People refer to unofficial meetings with prospective employers in all sorts of ways: Mock interviews, informational interviews, or, as my business school classmates and I referred to them, “coffee chats” (the coffee part was taken very literally, and I’m still attempting to reduce my caffeine tolerance now, three years after graduating).
These meetings can be incredibly fruitful. They’ve helped me become a better businessperson and startup advisor. I still set up them up to connect with industry experts about current tech trends and, on the flipside, to share my experiences with aspiring venture capitalists and entrepreneurs.
Here are a few tips I’ve picked up over the years to get the most out of informational interviews, no matter what you call them:
1. Be purposeful.
As the “interviewee,” it is important to set yourself up for success by thinking through and establishing your general goal(s) of the meeting before setting a date. Are you looking to learn more about a particular industry? To gain a better understanding of a role or company you’re interested in? To be top of mind when the person you’re meeting with has a future need for someone with your experience? Setting your purpose will help guide your research and your chat.
2. Do your due diligence.
Use everyone’s time well by doing some basic research prior to the interview. Review the person’s LinkedIn profile and, if applicable, their bio from their company website, along with any other relevant background you can surface through a Google search. Understanding the previous and current experience of the person you’re meeting with will help you tap into their expertise and drum up a few talking points. If you find that you and your interviewer share a common interest, hobby, or affiliation, weaving a mention of that into the conversation can help break the ice and form a memorable connection. If you are looking to learn more about a specific role or company, it’s also essential that you’ve read the latest news about the company itself. When it’s clear someone has done their homework to find out whatever they can before showing up to an informational interview, I take the person more seriously.
3. Prep thoughtful questions.
Once you’re up to speed on the person’s background, draft a list of specific questions that you can have on hand to drive the conversation. Construct questions that will help you get the most out of the interaction and walk away with more than generic insights. If you want to learn about how past experience plays into a particular role, for example, you could ask a question along the lines of: “I see that you have had substantial experience in the consumer products industry as a marketer; how have you used that experience in your current role as a manager at [insert name of e-commerce company]?” Thoughtful questions help set you up for an informative conversation without accidentally making someone feel like you’re grilling him or her.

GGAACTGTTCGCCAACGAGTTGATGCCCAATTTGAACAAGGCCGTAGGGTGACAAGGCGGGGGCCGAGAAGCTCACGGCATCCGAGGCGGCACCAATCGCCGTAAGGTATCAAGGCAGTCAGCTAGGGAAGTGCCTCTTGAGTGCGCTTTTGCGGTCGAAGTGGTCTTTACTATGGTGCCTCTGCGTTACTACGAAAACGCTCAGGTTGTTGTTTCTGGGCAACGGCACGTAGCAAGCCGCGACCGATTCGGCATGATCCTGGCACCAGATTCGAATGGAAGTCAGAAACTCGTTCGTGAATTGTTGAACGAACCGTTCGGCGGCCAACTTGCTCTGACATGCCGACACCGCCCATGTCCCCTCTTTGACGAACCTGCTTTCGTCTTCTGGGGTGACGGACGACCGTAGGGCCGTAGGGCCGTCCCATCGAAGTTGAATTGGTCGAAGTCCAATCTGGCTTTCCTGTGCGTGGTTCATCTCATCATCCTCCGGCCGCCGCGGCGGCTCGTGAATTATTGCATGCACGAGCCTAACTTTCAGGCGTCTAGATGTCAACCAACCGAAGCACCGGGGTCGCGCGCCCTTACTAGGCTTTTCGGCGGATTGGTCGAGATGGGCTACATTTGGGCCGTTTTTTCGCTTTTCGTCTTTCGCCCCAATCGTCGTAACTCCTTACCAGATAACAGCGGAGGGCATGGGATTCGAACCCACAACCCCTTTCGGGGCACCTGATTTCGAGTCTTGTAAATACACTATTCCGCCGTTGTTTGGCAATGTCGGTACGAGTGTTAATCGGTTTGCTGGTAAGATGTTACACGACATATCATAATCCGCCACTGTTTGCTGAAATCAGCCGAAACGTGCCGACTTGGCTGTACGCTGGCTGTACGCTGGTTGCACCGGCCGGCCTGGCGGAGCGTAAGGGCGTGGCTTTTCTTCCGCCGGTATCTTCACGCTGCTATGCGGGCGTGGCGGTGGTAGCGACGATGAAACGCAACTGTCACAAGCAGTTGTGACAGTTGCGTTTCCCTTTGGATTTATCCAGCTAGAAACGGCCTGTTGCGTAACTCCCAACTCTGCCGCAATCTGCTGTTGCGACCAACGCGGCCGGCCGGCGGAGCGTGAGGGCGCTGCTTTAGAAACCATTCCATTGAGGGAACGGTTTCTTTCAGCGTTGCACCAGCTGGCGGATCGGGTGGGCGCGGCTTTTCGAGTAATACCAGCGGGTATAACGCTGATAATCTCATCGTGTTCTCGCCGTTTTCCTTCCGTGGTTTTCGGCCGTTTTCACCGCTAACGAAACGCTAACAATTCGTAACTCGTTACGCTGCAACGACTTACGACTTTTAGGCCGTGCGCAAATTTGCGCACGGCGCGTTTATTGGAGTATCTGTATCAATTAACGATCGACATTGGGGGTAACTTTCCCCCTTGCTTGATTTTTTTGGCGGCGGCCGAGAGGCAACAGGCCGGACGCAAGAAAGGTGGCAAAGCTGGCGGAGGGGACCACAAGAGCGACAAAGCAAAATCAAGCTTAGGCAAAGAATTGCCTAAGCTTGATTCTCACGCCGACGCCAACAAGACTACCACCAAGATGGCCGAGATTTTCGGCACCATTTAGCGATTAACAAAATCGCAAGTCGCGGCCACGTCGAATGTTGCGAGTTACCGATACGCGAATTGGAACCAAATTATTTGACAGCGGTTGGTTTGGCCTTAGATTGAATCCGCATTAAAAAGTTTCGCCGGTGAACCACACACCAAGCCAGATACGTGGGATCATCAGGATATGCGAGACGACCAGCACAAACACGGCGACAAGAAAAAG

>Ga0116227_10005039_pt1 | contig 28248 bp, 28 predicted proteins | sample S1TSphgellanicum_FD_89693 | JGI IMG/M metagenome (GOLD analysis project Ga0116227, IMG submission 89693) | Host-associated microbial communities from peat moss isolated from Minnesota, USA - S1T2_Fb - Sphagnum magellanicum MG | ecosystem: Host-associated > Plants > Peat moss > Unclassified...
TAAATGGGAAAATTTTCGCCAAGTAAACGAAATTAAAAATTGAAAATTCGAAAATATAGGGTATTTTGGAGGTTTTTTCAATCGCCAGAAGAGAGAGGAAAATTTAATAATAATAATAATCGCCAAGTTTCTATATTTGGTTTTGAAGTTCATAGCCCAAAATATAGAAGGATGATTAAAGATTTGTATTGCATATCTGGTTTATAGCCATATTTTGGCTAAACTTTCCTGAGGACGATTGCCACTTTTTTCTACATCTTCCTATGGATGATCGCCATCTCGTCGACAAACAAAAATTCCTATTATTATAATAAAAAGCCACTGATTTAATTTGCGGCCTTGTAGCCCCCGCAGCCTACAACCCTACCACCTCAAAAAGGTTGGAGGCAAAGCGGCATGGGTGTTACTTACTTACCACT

4. Know how you can help.
Although your goal may be to gain information about a role or to impress a potential hiring manager, remember to also think about how you can help the person who’s helping you. As you prep, ask yourself what you may bring to the table that would benefit the person. If you are meeting with a business development professional at a consumer-facing tech company, how about checking out their product or service and drafting some ideas on what markets or strategic partnerships the startup might consider pursuing in the future? Show up with a list of ideas, insights, and connections of interest in case there’s an opportunity to bring them up.
5. Spell out the details.
I can’t emphasize the power of a first impression enough. This may sound like common sense, but upon setting up your meeting, make sure that you and the other party have a clear understanding of the logistics. When the meeting is first set, I like to send a Google Calendar invite that lists the meeting time, location, and any other relevant notes or background links. Are you meeting in person, over the phone, or through video? Do you have each other’s Skype names? If you are arranging a call, is there a conference line with a dial in, or are you expected to call the person directly? If you are meeting live, what is the exact address? Is there anything confusing about where to enter the meeting spot or wait for one another? To make sure all parties are on the same page, I’ve gotten in the habit of emailing the person the night before or the morning of our meeting to confirm the plans.
6. Outline your agenda.
Once you get through any greetings and small talk, deliver a concise introduction to remind the person why you are thankful for their time and what you hope to speak about over the next 20-25 minutes. Doing so will help refresh everyone’s memories and orient the conversation around your goals. When you’re one-on-one with someone, it can be easy to forget that the person may have a very busy schedule or fields many informational interview requests. Always do the person the favor of reminding him or her of your background and the context through which you were connected. That’ll help avoid a scenario where the whole time, the person is distracted thinking to themselves, ‘So how do I know this person again?’
7. Follow up.
If things have gone according to plan, you have learned a lot from your informational interview and now have a better sense of the job, company, industry, or person you’d sought out to learn more about. The experience doesn’t end there. You’ve got to be on your follow-up game. Sending a thoughtful, timely follow-up email (and, in some cases, a handwritten note) not only shows that you are grateful for the person’s time; it also gives you an opportunity to cultivate a meaningful business relationship that can last well beyond a single coffee chat.
This article was originally published by Jopwell. Reprinted with permission